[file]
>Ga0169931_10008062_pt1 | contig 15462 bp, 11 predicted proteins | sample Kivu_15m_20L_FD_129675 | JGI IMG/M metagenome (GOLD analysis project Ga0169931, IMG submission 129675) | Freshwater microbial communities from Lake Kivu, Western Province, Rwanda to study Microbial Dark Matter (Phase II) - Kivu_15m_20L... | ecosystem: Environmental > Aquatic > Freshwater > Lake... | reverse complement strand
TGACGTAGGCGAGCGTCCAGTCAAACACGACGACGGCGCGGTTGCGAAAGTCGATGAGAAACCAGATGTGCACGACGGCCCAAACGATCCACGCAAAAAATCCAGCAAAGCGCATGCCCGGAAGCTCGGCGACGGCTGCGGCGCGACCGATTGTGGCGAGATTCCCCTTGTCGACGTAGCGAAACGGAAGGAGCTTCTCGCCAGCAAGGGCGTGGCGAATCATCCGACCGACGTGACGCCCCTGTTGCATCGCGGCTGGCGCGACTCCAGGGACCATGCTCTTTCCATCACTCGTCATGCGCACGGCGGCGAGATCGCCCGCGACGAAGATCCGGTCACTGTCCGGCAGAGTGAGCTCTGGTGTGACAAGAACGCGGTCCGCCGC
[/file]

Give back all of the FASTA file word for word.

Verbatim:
>Ga0169931_10008062_pt1 | contig 15462 bp, 11 predicted proteins | sample Kivu_15m_20L_FD_129675 | JGI IMG/M metagenome (GOLD analysis project Ga0169931, IMG submission 129675) | Freshwater microbial communities from Lake Kivu, Western Province, Rwanda to study Microbial Dark Matter (Phase II) - Kivu_15m_20L... | ecosystem: Environmental > Aquatic > Freshwater > Lake... | reverse complement strand
TGACGTAGGCGAGCGTCCAGTCAAACACGACGACGGCGCGGTTGCGAAAGTCGATGAGAAACCAGATGTGCACGACGGCCCAAACGATCCACGCAAAAAATCCAGCAAAGCGCATGCCCGGAAGCTCGGCGACGGCTGCGGCGCGACCGATTGTGGCGAGATTCCCCTTGTCGACGTAGCGAAACGGAAGGAGCTTCTCGCCAGCAAGGGCGTGGCGAATCATCCGACCGACGTGACGCCCCTGTTGCATCGCGGCTGGCGCGACTCCAGGGACCATGCTCTTTCCATCACTCGTCATGCGCACGGCGGCGAGATCGCCCGCGACGAAGATCCGGTCACTGTCCGGCAGAGTGAGCTCTGGTGTGACAAGAACGCGGTCCGCCGC